Time for Obama to pivot

Assuming the polls, prognosticators and pundits are worth their salt, this time next week President Obama will be facing political climate change. So if his advisors are worth their salt, they're now telling him: "We're going to need you to pivot...

Assuming the polls, prognosticators and pundits are worth their salt, this time next week President Obama will be facing political climate change. So if his advisors are worth their salt, they're now telling him: "We're going to need you to pivot, Sir. We don't want the country spending months talking about how this was your loss, how you've been weakened, how the goals you seek now exceed your reach."

Pivot to what? Here's what: On the most pressing national security issues, the president could assemble a bipartisan majority, achieve important victories and strengthen his hand for the 2012 presidential election. Let me offer just a few examples.

- Hobble Iran. It will go down in history as a terrible defeat for Obama if the terrorist-sponsoring theocrats in Tehran acquire nuclear weapons on his watch. The bipartisan sanctions legislation he has signed has badly bruised Iran's economy. So far, however, he has pulled his punches -- he has not enforced sanctions against the worst violators of the law.

Obama should be explaining loudly and clearly not only why Iran's current rulers cannot be permitted to have their fingers on nuclear triggers, but also that the economic pain the U.S. and its allies are inflicting on Iran is intended to liberate the Iranian people who are being sorely oppressed and whom we regard as friends. Finally, he should emphatically repeat the warning he has given in the past: If Iran's rulers will not change course, other options are on the table.

- Complete the mission in Afghanistan. That means defeating the Taliban, destroying al-Qaida's headquarters in Pakistan and helping Pakistan move toward stabilization rather than radicalization. These are immense challenges but Obama long ago decided to take them on. Failure now should not be an option. Obama has the world's best military commanders and troops to rely on. And it is high time Obama recognize this: Afghanistan and Iran, as well as Iraq and Fort Hood and Times Square are all battlefields in a single global war that must be addressed with a single global strategy -- one he and his advisors would do well to develop.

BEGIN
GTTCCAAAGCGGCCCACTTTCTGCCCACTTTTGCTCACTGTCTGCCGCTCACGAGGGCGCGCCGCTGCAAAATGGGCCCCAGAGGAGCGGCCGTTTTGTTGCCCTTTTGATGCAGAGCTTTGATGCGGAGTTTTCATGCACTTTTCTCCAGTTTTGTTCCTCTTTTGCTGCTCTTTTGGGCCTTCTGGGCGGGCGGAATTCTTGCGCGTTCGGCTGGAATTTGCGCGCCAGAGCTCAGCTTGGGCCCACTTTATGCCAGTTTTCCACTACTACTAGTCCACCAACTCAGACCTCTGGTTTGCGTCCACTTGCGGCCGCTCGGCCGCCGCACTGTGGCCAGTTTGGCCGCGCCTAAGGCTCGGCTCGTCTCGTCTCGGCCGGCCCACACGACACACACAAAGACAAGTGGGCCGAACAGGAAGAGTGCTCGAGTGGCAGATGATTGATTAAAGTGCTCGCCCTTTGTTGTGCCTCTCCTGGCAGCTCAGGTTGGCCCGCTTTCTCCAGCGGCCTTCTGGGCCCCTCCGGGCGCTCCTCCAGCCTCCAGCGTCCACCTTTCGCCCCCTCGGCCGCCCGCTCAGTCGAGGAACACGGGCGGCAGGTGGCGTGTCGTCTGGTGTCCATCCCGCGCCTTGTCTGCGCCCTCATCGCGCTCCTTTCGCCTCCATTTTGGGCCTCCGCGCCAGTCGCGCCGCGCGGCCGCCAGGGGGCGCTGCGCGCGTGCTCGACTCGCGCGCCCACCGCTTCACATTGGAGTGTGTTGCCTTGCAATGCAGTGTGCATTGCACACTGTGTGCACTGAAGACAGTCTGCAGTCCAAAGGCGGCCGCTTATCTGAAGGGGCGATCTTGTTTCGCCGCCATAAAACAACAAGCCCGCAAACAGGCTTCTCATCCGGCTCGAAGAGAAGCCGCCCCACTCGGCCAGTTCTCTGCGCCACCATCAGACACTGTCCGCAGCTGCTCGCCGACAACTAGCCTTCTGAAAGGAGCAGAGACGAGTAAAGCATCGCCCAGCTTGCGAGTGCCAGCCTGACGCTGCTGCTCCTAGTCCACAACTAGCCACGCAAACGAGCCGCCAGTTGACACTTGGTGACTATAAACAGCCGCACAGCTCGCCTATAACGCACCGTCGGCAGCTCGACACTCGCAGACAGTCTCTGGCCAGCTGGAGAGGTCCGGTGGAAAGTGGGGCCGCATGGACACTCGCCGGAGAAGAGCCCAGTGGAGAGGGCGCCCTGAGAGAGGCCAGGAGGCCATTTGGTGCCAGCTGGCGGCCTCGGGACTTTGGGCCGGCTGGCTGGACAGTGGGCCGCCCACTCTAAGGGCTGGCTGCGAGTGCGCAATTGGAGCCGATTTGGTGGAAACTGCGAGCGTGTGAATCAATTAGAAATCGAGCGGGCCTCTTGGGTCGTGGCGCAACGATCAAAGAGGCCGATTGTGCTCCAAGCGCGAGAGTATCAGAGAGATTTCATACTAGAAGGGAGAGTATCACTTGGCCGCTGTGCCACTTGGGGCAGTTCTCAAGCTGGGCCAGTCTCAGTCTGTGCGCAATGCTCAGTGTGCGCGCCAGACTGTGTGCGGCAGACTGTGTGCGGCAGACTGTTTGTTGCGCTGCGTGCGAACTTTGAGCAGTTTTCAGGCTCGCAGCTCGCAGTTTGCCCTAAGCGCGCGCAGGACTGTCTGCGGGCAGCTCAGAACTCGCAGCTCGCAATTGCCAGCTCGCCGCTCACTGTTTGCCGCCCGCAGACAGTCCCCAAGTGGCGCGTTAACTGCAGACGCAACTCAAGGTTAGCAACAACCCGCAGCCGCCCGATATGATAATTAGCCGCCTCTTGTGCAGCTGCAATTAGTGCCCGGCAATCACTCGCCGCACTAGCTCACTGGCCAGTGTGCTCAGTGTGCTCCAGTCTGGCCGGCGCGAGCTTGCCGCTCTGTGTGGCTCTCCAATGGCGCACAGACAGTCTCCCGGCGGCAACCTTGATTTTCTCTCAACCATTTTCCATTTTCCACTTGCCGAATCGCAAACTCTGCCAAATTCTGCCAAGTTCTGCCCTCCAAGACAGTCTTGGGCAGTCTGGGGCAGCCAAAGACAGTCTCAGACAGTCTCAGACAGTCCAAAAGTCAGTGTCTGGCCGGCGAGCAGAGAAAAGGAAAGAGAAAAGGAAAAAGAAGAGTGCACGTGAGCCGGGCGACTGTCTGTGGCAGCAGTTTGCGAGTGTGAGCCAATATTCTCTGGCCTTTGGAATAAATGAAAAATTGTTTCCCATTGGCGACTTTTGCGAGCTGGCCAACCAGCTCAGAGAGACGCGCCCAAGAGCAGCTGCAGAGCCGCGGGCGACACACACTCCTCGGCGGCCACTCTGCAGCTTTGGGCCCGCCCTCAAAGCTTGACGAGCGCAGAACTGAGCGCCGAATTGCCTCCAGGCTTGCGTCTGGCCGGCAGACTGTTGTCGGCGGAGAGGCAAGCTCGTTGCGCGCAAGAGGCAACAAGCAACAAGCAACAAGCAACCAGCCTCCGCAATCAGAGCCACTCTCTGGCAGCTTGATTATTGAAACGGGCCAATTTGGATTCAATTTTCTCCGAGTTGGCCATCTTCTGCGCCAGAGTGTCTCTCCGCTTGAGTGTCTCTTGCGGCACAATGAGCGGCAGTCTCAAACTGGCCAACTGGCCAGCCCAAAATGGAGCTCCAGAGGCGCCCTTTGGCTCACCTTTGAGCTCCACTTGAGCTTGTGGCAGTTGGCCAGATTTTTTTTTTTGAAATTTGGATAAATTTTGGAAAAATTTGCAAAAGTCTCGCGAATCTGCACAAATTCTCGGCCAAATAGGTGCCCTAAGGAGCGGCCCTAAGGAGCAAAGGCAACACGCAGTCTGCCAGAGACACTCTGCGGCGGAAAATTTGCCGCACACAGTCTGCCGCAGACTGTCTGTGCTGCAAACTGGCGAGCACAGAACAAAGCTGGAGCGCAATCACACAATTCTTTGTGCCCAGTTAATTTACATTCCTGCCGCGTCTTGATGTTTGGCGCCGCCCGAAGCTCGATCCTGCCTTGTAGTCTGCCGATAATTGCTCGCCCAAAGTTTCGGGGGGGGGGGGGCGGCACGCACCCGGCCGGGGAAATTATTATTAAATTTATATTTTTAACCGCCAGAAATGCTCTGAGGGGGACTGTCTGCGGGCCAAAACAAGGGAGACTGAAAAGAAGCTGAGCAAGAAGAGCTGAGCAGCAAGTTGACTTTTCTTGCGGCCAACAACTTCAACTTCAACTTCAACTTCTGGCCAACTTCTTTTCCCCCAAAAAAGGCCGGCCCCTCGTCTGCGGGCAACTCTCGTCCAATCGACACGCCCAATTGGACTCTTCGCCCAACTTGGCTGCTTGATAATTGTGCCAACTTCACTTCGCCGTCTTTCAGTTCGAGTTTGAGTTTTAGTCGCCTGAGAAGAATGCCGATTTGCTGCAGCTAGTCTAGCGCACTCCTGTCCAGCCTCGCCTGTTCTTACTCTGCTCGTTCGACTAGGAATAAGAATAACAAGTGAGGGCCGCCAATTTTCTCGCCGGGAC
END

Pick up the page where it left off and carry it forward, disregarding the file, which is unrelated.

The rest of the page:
- The Cyberspace Race: In the not-too-distant future it will be possible for cyber combatants to cause massive blackouts, wipe out financial systems and bring about chaos in countless other ways. This is the space race of the 21st Century -- except the outcome is much more consequential. Obama should make the investments necessary for the U.S. to develop a clear lead: cyber defenses that no adversary can overcome; cyber weapons that can bring an enemy to its knees.

- Harden the grid. America's electrical grid remains vulnerable both to an EMP (Electromagnetic Pulse) attack -- a capability that Iran, China and perhaps others are developing -- and to an EMP event that occurs naturally as a result of a once-in-century solar storm. The last such storm took place in 1859 -- when Americans, obviously, were not dependent on electricity as we are now. A bill known as the GRID Act would have authorized the federal government to protect some 300 giant power transformers around the country. It passed the House but its key provisions were stripped out in the Senate. With White House support it would pass.

- Process Peace Carefully. President Obama should not encourage the increasingly fashionable idea of establishing Palestinian statehood through U.N. auspices and in the absence of an agreement between Palestinians and Israelis. To do so would set loose an avalanche of unintended outcomes. Among them: an intensification of the power struggle between Hamas and Fatah. With Iran supporting Hamas, Fatah would be the loser -- unless Israel or the U.S. intervened. Just try to play out those scenarios.

In sum: Most Americans don't expect miracles from those they elect to high office. They do, however, want them to do what they can to strengthen -- not weaken -- the economy and keep America's enemies from harming us. Over the past two years, Obama has seemed not excessively interested in what most Americans want, preferring instead to give them what he thinks they need. Hope for change -- after Nov. 3rd.

May is president of the Foundation for the Defense of Democracies, a policy institute focusing on terrorism. E-mail him at .

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